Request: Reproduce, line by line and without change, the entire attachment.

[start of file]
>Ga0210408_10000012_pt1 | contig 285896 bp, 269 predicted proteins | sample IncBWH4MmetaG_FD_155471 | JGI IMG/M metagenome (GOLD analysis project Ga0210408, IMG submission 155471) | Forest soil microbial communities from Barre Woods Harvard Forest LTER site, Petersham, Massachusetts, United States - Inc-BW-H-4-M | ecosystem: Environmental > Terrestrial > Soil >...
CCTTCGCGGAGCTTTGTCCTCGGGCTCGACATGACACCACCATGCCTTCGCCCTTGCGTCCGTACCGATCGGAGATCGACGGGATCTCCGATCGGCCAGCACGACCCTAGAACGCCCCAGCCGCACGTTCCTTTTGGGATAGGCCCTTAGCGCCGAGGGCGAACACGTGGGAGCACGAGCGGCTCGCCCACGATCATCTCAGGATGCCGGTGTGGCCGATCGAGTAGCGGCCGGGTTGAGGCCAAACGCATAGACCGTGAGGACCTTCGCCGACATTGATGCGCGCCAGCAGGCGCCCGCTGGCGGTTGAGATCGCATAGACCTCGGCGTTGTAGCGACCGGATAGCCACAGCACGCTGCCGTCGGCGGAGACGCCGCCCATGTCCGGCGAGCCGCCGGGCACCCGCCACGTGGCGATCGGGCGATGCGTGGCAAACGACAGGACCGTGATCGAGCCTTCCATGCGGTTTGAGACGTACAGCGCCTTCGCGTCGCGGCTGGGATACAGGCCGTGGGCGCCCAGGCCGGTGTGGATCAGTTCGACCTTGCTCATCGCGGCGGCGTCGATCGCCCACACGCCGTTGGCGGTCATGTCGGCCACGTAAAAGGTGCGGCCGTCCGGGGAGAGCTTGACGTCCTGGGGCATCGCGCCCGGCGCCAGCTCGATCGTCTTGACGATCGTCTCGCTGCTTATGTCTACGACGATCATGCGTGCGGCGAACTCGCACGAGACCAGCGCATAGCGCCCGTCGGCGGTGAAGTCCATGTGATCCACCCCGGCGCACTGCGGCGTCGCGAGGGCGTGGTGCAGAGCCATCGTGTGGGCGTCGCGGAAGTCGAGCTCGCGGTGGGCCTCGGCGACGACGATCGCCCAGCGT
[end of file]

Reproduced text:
>Ga0210408_10000012_pt1 | contig 285896 bp, 269 predicted proteins | sample IncBWH4MmetaG_FD_155471 | JGI IMG/M metagenome (GOLD analysis project Ga0210408, IMG submission 155471) | Forest soil microbial communities from Barre Woods Harvard Forest LTER site, Petersham, Massachusetts, United States - Inc-BW-H-4-M | ecosystem: Environmental > Terrestrial > Soil >...
CCTTCGCGGAGCTTTGTCCTCGGGCTCGACATGACACCACCATGCCTTCGCCCTTGCGTCCGTACCGATCGGAGATCGACGGGATCTCCGATCGGCCAGCACGACCCTAGAACGCCCCAGCCGCACGTTCCTTTTGGGATAGGCCCTTAGCGCCGAGGGCGAACACGTGGGAGCACGAGCGGCTCGCCCACGATCATCTCAGGATGCCGGTGTGGCCGATCGAGTAGCGGCCGGGTTGAGGCCAAACGCATAGACCGTGAGGACCTTCGCCGACATTGATGCGCGCCAGCAGGCGCCCGCTGGCGGTTGAGATCGCATAGACCTCGGCGTTGTAGCGACCGGATAGCCACAGCACGCTGCCGTCGGCGGAGACGCCGCCCATGTCCGGCGAGCCGCCGGGCACCCGCCACGTGGCGATCGGGCGATGCGTGGCAAACGACAGGACCGTGATCGAGCCTTCCATGCGGTTTGAGACGTACAGCGCCTTCGCGTCGCGGCTGGGATACAGGCCGTGGGCGCCCAGGCCGGTGTGGATCAGTTCGACCTTGCTCATCGCGGCGGCGTCGATCGCCCACACGCCGTTGGCGGTCATGTCGGCCACGTAAAAGGTGCGGCCGTCCGGGGAGAGCTTGACGTCCTGGGGCATCGCGCCCGGCGCCAGCTCGATCGTCTTGACGATCGTCTCGCTGCTTATGTCTACGACGATCATGCGTGCGGCGAACTCGCACGAGACCAGCGCATAGCGCCCGTCGGCGGTGAAGTCCATGTGATCCACCCCGGCGCACTGCGGCGTCGCGAGGGCGTGGTGCAGAGCCATCGTGTGGGCGTCGCGGAAGTCGAGCTCGCGGTGGGCCTCGGCGACGACGATCGCCCAGCGT